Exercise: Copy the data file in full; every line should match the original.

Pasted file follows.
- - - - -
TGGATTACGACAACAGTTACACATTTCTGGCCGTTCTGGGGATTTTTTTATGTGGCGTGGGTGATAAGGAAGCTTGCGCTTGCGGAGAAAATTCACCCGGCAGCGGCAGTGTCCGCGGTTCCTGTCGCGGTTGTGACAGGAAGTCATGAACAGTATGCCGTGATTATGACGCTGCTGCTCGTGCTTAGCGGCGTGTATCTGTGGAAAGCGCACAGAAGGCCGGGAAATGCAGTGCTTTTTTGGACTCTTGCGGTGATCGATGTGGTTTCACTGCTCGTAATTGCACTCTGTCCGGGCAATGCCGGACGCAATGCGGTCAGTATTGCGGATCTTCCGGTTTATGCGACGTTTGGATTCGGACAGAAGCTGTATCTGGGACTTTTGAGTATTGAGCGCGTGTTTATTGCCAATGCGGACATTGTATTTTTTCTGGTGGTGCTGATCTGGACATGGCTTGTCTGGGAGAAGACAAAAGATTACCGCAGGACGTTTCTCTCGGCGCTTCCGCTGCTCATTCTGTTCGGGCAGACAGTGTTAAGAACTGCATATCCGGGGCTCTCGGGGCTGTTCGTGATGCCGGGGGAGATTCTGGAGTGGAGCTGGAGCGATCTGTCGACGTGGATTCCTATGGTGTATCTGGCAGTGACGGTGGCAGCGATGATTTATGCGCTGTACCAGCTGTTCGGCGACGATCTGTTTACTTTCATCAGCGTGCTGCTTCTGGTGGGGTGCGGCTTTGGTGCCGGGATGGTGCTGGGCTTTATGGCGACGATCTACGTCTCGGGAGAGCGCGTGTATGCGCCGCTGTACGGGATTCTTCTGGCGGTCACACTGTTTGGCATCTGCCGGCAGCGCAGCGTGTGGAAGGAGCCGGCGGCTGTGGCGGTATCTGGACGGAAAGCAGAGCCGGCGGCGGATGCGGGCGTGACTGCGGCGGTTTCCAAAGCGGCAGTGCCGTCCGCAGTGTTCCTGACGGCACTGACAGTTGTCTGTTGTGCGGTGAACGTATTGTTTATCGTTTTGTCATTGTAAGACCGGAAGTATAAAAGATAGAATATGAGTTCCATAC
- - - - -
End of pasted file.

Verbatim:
TGGATTACGACAACAGTTACACATTTCTGGCCGTTCTGGGGATTTTTTTATGTGGCGTGGGTGATAAGGAAGCTTGCGCTTGCGGAGAAAATTCACCCGGCAGCGGCAGTGTCCGCGGTTCCTGTCGCGGTTGTGACAGGAAGTCATGAACAGTATGCCGTGATTATGACGCTGCTGCTCGTGCTTAGCGGCGTGTATCTGTGGAAAGCGCACAGAAGGCCGGGAAATGCAGTGCTTTTTTGGACTCTTGCGGTGATCGATGTGGTTTCACTGCTCGTAATTGCACTCTGTCCGGGCAATGCCGGACGCAATGCGGTCAGTATTGCGGATCTTCCGGTTTATGCGACGTTTGGATTCGGACAGAAGCTGTATCTGGGACTTTTGAGTATTGAGCGCGTGTTTATTGCCAATGCGGACATTGTATTTTTTCTGGTGGTGCTGATCTGGACATGGCTTGTCTGGGAGAAGACAAAAGATTACCGCAGGACGTTTCTCTCGGCGCTTCCGCTGCTCATTCTGTTCGGGCAGACAGTGTTAAGAACTGCATATCCGGGGCTCTCGGGGCTGTTCGTGATGCCGGGGGAGATTCTGGAGTGGAGCTGGAGCGATCTGTCGACGTGGATTCCTATGGTGTATCTGGCAGTGACGGTGGCAGCGATGATTTATGCGCTGTACCAGCTGTTCGGCGACGATCTGTTTACTTTCATCAGCGTGCTGCTTCTGGTGGGGTGCGGCTTTGGTGCCGGGATGGTGCTGGGCTTTATGGCGACGATCTACGTCTCGGGAGAGCGCGTGTATGCGCCGCTGTACGGGATTCTTCTGGCGGTCACACTGTTTGGCATCTGCCGGCAGCGCAGCGTGTGGAAGGAGCCGGCGGCTGTGGCGGTATCTGGACGGAAAGCAGAGCCGGCGGCGGATGCGGGCGTGACTGCGGCGGTTTCCAAAGCGGCAGTGCCGTCCGCAGTGTTCCTGACGGCACTGACAGTTGTCTGTTGTGCGGTGAACGTATTGTTTATCGTTTTGTCATTGTAAGACCGGAAGTATAAAAGATAGAATATGAGTTCCATAC